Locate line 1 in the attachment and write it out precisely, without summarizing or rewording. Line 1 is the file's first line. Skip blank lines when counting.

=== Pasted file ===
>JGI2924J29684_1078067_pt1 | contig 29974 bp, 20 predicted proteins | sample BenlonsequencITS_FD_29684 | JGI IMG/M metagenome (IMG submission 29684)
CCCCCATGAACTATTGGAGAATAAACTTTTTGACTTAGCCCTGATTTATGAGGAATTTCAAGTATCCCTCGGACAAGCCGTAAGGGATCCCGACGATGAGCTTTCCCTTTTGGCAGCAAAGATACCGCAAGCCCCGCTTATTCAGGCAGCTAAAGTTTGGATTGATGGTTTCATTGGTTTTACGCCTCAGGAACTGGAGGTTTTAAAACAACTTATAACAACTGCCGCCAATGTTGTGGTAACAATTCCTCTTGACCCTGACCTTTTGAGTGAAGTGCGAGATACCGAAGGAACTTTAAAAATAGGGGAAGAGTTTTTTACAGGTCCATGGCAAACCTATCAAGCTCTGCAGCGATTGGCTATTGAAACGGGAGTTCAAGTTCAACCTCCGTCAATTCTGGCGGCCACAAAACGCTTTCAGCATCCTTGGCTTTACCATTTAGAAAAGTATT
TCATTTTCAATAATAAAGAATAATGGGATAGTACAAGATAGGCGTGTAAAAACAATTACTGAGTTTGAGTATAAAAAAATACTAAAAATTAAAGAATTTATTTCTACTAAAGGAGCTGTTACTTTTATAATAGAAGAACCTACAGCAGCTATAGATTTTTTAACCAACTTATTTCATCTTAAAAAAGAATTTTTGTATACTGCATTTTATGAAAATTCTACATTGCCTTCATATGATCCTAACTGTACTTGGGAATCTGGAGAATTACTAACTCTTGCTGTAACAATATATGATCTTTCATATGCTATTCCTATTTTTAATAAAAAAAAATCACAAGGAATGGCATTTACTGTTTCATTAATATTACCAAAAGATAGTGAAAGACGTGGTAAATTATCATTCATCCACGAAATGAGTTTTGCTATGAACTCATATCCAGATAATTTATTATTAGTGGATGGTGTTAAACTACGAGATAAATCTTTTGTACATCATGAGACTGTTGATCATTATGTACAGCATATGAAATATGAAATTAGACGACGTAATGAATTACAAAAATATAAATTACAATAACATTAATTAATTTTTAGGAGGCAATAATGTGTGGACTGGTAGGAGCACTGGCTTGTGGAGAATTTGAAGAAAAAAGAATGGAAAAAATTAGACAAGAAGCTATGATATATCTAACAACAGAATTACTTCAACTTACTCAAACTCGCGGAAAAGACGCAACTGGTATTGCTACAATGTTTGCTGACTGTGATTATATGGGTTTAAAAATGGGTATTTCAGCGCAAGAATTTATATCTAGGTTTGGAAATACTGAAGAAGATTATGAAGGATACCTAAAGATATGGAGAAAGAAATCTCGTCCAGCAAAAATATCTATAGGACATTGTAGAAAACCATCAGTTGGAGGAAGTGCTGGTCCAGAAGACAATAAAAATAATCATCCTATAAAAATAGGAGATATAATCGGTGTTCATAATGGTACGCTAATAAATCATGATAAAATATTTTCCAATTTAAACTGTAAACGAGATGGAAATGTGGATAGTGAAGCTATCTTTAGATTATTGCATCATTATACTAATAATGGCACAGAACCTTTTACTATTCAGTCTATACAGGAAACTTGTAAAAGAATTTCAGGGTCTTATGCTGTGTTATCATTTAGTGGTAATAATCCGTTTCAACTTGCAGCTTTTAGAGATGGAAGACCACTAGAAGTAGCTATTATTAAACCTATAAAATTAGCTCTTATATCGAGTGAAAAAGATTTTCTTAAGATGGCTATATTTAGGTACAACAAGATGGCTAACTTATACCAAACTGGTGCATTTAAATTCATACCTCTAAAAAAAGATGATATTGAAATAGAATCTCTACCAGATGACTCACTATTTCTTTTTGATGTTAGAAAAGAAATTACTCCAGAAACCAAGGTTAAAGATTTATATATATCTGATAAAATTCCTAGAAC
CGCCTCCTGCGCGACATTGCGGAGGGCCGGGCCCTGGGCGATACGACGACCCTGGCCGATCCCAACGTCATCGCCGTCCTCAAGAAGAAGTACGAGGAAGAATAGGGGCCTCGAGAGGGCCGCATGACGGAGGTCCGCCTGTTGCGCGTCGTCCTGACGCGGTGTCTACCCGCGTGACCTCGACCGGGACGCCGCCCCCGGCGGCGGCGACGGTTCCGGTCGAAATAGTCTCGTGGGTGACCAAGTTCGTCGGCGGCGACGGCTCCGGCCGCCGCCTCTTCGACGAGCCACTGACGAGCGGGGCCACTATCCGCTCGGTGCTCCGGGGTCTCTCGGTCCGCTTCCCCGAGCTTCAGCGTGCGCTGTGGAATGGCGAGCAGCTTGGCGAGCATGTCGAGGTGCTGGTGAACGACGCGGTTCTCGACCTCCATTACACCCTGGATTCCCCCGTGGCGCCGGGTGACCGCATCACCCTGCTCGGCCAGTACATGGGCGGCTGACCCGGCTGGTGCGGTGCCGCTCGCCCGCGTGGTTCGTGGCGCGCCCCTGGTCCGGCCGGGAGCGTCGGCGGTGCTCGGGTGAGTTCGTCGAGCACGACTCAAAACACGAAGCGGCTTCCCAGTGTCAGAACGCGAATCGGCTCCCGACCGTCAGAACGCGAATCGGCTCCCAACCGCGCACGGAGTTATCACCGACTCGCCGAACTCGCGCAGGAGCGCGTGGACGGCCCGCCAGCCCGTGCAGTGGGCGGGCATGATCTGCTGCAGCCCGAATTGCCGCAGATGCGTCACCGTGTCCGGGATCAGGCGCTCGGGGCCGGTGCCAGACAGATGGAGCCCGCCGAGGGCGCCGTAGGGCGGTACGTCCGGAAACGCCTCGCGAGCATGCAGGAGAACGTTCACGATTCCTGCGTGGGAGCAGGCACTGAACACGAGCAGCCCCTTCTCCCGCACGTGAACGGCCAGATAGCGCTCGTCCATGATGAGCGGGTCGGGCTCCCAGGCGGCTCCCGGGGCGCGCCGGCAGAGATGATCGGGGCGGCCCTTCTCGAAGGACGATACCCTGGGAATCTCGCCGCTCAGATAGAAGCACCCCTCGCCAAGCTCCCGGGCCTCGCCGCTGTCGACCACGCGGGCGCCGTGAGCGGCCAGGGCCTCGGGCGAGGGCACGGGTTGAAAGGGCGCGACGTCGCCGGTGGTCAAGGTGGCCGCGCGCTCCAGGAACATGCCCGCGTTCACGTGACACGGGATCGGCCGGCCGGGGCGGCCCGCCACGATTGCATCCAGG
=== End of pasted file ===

>JGI2924J29684_1078067_pt1 | contig 29974 bp, 20 predicted proteins | sample BenlonsequencITS_FD_29684 | JGI IMG/M metagenome (IMG submission 29684)